It is noted that visualization may take place at any arbitrary design hierarchy, including mixed hierarchy. For example, for PICA visualization, it is natural to view the emissions on top of the flattened physical design view. For viewing logical activity, one might visualize activity of logical blocks which may be comprised of more than one leaf cell. The desired hierarchy, or mixture of hierarchy, may be defined by interaction with the user interface.
Device activity traces are another type of generalized input, 100, shown in the Figure. This is illustrated in the lower dotted box, 102. These traces may be measured, which is the case of the example shown in the Figure, or they may be simulated. For measured traces, the inputs are instruction sequences which are applied to the device (state machine). The measured outputs are “traces” which are a sequence of logical states (0's and 1's) at designated register bits or other designated elements. These traces are then expressed into the sequence graph format.
For the case of simulation, stimuli such as instruction set sequences or testvectors are applied to the network under analysis, to produce traces at designated trace locations such as register array bits. The simulation may be a logical simulator or a circuit simulator. There are advantages to using both simulation methods and visualizing each view. In each case, the trace application input would consist of a sequence of 0's and 1's indicating the register bit states at each cycle of the state machine under analysis. The visualization provided by the system may consist of a physical mapping of the logical states on the physical design data, schematic design data, or logical data. Additional internal “probe” points of the network may be designated for simulation output for the sake of visualization. Then, the activity leading to the traces may be visualized in logical or waveform formats. A circuit simulator would provide voltage or current waveforms, in which the trace application would proceed as previously described.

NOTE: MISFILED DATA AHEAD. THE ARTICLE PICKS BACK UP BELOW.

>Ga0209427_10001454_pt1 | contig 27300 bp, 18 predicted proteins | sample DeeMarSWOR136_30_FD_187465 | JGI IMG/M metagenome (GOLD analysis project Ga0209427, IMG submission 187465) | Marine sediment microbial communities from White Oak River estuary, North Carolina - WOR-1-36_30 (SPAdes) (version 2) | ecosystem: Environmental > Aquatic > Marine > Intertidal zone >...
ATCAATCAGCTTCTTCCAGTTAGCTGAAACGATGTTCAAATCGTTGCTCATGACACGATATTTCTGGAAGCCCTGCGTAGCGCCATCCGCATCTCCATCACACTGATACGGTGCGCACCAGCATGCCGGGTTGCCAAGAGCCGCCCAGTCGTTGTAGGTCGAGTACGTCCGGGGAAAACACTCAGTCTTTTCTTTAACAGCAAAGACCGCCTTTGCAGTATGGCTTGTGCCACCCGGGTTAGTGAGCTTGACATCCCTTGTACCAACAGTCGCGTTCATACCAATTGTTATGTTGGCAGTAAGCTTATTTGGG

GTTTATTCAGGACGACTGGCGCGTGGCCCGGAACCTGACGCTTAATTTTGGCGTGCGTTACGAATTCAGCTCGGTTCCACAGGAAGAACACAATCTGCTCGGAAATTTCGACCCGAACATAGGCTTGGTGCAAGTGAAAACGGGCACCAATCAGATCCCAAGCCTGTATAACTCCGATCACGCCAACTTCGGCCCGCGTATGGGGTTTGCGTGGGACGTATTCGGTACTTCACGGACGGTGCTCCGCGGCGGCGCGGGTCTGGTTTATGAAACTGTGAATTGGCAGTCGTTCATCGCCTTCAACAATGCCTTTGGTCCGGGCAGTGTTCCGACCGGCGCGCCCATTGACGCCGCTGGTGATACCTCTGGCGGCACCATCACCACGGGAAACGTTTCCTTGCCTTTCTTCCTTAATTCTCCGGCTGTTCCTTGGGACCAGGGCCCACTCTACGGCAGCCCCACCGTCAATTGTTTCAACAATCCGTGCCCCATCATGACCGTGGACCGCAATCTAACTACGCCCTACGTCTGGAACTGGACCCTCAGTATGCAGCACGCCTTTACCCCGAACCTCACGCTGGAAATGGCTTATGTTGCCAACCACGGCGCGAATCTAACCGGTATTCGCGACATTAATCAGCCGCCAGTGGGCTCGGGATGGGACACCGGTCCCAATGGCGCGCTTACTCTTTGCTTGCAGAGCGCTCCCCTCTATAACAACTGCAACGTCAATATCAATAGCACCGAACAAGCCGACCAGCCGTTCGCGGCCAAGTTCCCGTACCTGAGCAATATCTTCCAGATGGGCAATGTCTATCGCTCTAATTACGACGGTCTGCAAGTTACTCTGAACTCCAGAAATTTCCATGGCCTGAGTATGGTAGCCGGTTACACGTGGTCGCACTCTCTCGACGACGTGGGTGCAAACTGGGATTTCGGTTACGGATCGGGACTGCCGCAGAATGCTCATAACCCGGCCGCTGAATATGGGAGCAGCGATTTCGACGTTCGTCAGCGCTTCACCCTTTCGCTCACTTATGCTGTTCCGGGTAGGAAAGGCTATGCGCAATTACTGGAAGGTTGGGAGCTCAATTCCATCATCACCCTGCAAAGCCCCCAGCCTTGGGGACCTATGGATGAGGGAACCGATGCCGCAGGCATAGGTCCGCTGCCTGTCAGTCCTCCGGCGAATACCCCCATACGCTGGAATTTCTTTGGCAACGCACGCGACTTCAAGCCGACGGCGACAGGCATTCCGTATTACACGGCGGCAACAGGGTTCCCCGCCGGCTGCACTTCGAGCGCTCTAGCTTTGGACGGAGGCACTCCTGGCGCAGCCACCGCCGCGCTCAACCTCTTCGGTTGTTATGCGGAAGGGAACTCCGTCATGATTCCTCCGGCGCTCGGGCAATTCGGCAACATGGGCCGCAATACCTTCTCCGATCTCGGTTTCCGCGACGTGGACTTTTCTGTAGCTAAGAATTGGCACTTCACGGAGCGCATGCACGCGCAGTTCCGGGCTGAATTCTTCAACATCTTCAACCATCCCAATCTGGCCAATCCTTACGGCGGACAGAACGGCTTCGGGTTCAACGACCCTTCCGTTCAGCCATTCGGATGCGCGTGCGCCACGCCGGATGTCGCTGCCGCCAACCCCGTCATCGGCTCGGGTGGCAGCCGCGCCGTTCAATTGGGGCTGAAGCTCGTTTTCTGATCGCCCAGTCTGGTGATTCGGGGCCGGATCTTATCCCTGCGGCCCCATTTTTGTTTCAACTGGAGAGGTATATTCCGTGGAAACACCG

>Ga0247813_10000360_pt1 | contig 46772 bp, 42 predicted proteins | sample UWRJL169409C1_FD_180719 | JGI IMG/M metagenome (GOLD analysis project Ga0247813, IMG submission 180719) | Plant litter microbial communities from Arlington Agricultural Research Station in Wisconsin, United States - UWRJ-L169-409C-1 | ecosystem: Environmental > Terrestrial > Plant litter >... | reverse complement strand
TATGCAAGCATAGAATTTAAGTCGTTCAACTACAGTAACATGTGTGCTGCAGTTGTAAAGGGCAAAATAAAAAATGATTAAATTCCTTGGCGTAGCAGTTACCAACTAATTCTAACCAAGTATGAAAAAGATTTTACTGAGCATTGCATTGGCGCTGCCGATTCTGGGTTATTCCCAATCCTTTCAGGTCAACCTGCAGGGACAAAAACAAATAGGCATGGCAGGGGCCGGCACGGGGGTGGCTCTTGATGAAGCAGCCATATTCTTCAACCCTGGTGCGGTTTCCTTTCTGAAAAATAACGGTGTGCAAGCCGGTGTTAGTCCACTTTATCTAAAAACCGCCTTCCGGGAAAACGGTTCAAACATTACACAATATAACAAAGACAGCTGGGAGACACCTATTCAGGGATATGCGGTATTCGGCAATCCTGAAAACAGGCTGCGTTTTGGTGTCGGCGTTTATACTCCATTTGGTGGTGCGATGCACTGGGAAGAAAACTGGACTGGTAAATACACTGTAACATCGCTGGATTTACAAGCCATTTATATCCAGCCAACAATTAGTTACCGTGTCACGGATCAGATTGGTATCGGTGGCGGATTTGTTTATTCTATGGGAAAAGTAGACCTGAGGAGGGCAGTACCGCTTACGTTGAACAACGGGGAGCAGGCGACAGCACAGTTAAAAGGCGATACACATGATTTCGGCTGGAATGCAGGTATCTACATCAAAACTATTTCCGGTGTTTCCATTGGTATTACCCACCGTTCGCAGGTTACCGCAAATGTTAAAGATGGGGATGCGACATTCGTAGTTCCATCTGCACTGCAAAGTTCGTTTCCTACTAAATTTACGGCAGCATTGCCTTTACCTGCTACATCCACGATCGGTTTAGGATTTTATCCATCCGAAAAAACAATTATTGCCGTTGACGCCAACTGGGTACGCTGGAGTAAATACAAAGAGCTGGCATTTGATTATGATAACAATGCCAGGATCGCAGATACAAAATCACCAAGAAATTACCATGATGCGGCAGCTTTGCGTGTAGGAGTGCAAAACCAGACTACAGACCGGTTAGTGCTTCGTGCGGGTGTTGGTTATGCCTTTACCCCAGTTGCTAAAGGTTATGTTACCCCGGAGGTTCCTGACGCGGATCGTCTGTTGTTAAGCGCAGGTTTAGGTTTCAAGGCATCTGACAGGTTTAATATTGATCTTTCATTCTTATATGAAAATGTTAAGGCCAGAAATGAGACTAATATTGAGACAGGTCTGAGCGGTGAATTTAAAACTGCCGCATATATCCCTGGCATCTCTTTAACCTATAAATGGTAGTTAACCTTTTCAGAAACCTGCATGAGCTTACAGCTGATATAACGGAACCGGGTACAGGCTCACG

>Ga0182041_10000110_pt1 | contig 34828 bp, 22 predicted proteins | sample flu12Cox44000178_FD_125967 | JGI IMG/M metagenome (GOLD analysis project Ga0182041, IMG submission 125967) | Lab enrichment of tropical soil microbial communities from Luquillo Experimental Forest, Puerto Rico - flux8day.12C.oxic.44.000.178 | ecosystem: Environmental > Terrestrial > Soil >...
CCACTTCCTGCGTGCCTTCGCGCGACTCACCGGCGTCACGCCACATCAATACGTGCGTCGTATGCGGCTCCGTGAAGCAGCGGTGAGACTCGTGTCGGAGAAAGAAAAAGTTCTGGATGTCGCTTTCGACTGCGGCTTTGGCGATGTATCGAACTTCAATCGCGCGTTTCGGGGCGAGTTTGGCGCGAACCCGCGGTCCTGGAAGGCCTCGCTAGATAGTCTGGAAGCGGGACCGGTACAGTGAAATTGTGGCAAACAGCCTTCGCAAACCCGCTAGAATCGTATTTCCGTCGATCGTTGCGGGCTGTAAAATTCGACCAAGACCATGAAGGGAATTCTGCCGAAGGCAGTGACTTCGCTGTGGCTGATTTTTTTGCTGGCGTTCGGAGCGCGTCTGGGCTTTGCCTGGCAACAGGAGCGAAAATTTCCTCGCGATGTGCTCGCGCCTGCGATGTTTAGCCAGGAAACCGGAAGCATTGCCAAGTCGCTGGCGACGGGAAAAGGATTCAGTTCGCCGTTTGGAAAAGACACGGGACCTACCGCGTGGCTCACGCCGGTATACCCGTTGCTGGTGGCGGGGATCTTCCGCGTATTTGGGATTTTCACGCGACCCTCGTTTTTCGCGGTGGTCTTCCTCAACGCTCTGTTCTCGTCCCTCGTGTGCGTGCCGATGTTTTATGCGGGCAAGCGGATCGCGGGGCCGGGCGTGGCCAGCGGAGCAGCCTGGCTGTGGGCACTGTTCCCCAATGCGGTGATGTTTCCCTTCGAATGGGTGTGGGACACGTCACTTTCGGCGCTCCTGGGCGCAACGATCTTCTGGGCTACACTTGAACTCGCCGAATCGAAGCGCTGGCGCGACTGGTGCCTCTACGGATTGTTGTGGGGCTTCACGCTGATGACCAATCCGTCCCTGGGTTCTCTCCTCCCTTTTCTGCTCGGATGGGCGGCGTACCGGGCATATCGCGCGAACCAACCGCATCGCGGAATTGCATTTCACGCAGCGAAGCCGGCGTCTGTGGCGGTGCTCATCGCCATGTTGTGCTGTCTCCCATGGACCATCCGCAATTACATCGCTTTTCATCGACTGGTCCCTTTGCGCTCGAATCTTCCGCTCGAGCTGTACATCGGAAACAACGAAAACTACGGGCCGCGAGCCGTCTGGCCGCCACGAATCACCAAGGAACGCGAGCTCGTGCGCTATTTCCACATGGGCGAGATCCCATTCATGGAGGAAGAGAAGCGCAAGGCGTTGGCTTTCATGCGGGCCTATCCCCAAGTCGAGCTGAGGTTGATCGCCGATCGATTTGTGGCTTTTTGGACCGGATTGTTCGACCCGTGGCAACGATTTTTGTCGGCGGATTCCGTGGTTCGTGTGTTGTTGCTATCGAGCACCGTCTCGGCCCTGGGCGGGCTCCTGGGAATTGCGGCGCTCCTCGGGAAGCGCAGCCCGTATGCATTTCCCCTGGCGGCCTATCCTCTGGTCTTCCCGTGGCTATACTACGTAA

For debugging, the progression of logical states, and wire delays visualized together may help path analysis and optimization. A further application is the checking of the instruction traces themselves. One could check the logical progression of the instruction trace through the device to visualize if the instruction trace is indeed exercising the device as intended. For example, a legacy instruction trace may not be effective in exercising a new machine implementation and in this case, the differences may be visualized intuitively. Certain measures could also be derived for the instruction trace such as: relative utilization of elements, power dissipation, noise generation, etc. Each of the aforementioned measures may be derived at the local element level, or at the global level. For example, it would be useful to obtain a value for the power dissipated when a certain instruction sequence is run. Information from the instruction trace dependence on power may be used to characterize the device power dissipation. This information could be used for compiler optimization for power, for example. This simulation would provide a far more accurate estimation for power than the switching factor estimates largely in use today. Again, these computations and visualizations become traceable with the compact connectivity and causality expression provided by the sequence graph notion. Similarly, traces may be created to maximize noise. The work to create suitable instruction traces for noise tolerance test may be done by simulation. The optimized instruction trace, or testvector sequenced derived from the instruction trace or from the sequence graph, would be utilized in the IC hardware test. In the latter derivation of a testvector sequence to mimick the instruction set, comparison of the sequence graphs for each case would provide a measure of how well the testvector recreates the activity generated by the instruction trace. A further application might maximize skew. Skew tolerance measured through simulation could then be used to tune wires to improve the skew tolerance of the device as necessary. A wire optimization tool may even be programmed to take as input, the annotated sequence graph, in this case annotated with timing data from the simulations or measurements. Similarly, testvectors may be verified and debugged or characterized in much the same manner.